In the fourth quarter the Cubs had the Highlander fans biting their nails again. Floyd made two good defensive stops, then Madison kept the ball on the ground for the next three plays. Zach Zehren then threw to Nate Weber who went into the end zone for the 47-yard play and a score. Ball ran in for the two-point conversion and Floyd's lead was cut back to three, 24-21 with 9:51 left in the game.
Glesing said he told his team it just had to keep its composure.
"We had to just keep doing what we were doing," he said. "Grind it out, don't hit the panic button. Offensively, other than two or three breakdowns, we handled it great."
Sparks returned the kickoff to the Floyd 35-yard line. Guenther then found Sparks for an 18-yard gain to the Madison 47. Guenther kept the ball to the 32 for another first down, then Tyler Davis carried to the 27. Sparks ran the ball for another first down, then Guenther faked out everybody and carried in from 20 yards for a 31-21 lead.
The Highlanders kept the Cubs out of the end zone for the remainder of the game and took the 10-point win.
"He's just good at hiding the ball like that," Glesing said of Guenther's touchdown. "That's a big deal to get that fake in here. We teach that."
Floyd ran the ball 15 times to start the second half. Glesing said that was one of the keys to the win.
"In our first three games we've punted once or twice now," he said. "It's very encouraging. Teams that win are teams that run the football, and that was good for us. That might have been a big difference in the game. We were able to run the ball and control the ball, and with guys that can take care of it, that's a big deal. It's demoralizing to an opponent."
Sparks had a big night with 265 yards rushing, and Guenther was 5 of 8 passing for 103 yards. Floyd had 18 first downs to Madison's 13, and the Highlanders finished with 429 yards of offense to the Cubs' 399 yards.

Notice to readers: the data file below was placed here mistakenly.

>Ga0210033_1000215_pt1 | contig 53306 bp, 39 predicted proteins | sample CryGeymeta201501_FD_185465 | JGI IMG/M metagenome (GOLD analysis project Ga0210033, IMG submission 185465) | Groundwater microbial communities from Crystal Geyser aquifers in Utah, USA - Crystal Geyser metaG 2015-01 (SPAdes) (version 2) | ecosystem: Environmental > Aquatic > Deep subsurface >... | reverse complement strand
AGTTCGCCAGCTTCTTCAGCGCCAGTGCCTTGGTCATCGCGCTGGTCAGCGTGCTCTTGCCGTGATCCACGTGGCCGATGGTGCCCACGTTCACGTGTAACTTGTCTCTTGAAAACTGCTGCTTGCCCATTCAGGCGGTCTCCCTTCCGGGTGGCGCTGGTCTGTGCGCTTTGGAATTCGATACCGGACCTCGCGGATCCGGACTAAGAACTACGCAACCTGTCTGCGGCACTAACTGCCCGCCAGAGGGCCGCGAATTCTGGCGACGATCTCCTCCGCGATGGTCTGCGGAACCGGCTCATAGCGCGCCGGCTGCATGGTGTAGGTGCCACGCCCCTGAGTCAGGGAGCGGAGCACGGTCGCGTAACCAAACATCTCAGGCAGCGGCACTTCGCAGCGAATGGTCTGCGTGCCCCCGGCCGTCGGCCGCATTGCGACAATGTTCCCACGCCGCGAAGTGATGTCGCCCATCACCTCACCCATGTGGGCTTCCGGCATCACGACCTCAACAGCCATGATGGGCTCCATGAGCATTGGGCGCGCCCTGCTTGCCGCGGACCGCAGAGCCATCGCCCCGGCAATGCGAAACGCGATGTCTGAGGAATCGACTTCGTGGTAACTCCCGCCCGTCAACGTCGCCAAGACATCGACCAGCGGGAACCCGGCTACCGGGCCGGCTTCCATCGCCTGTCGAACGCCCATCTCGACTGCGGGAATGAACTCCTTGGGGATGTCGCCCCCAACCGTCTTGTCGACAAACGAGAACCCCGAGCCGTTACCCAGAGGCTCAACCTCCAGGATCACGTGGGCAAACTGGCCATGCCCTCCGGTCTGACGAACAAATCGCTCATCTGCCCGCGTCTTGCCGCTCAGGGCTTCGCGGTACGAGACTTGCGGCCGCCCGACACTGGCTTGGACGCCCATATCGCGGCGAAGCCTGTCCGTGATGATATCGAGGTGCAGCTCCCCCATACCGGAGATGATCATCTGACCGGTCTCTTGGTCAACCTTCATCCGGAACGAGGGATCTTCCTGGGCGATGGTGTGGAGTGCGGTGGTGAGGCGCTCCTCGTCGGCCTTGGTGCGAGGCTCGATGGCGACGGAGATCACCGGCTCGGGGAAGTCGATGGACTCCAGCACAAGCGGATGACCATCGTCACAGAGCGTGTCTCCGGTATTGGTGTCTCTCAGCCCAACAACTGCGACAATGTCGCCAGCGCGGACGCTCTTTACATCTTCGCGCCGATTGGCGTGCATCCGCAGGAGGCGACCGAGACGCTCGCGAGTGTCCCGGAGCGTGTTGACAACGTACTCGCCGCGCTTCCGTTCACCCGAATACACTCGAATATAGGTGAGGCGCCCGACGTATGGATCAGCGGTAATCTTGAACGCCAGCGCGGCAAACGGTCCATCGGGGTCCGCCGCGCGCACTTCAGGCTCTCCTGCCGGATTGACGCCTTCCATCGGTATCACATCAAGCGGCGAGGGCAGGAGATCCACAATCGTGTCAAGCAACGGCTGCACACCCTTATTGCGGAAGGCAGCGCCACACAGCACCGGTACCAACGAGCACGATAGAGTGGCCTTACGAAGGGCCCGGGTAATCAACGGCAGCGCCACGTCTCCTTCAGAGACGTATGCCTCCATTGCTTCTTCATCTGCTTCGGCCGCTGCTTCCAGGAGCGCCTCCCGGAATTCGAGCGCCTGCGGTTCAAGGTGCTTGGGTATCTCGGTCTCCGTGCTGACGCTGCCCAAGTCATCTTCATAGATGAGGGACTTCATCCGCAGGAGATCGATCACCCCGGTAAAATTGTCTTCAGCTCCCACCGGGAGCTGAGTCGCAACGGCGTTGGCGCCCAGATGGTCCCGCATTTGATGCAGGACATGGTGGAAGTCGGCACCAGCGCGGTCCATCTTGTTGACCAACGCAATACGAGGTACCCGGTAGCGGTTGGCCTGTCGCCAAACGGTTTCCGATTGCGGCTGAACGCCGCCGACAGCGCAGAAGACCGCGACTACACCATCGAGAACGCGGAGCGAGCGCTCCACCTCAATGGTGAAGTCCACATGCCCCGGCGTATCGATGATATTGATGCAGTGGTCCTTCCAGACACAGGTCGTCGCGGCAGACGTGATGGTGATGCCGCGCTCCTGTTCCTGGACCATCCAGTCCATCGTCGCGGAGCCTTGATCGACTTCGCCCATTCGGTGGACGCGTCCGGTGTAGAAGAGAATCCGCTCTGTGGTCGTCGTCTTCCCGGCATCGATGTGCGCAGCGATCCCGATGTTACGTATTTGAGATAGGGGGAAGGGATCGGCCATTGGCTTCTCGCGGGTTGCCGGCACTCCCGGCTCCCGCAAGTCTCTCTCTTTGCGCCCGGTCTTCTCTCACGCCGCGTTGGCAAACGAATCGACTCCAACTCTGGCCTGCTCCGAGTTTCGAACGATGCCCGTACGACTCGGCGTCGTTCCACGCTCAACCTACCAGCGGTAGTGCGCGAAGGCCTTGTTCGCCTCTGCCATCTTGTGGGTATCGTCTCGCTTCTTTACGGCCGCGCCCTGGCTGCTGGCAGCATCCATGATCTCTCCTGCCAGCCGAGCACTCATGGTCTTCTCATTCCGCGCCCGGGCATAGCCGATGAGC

Glesing said Guenther and Sparks work well together and both can run the ball.
"They're probably our best runners and do an excellent job," he said. "One of the things they did tonight was take care of the football. Madison turned it over a couple of times, and that was a big deal for us."
The offensive line, however, is still a big concern for Glesing and his staff.
"They made some mistakes on a quarterback sack and a penalty there at the end," Glesing said. "You cannot have that. We've got to stop putting ourselves in positions that we don't need to be. We had a chance to put them away here at the end of the game and didn't do it."
The win pushed the Highlanders to 3-0, but Floyd now has six Hoosier Hills opponents left, beginning with Seymour on Friday night. Madison dropped to 0-3 for the year.
"There's no easy ones left," Glesing said. "When you look at our defense, we haven't stopped anybody. Tonight, we give up a big play that was a blown coverage here and poor tackling. We practice it, and we'll practice it more this week. It's one thing for them to throw and catch the ball, but we want to come up and make a hit.
"When they run the ball, come up and make the play. They can gain six or seven yards, but when we miss some tackles, they get some long runs and a big pass play. That can't happen. You can live with five or six yards, but you can't with the big 20-yard gains."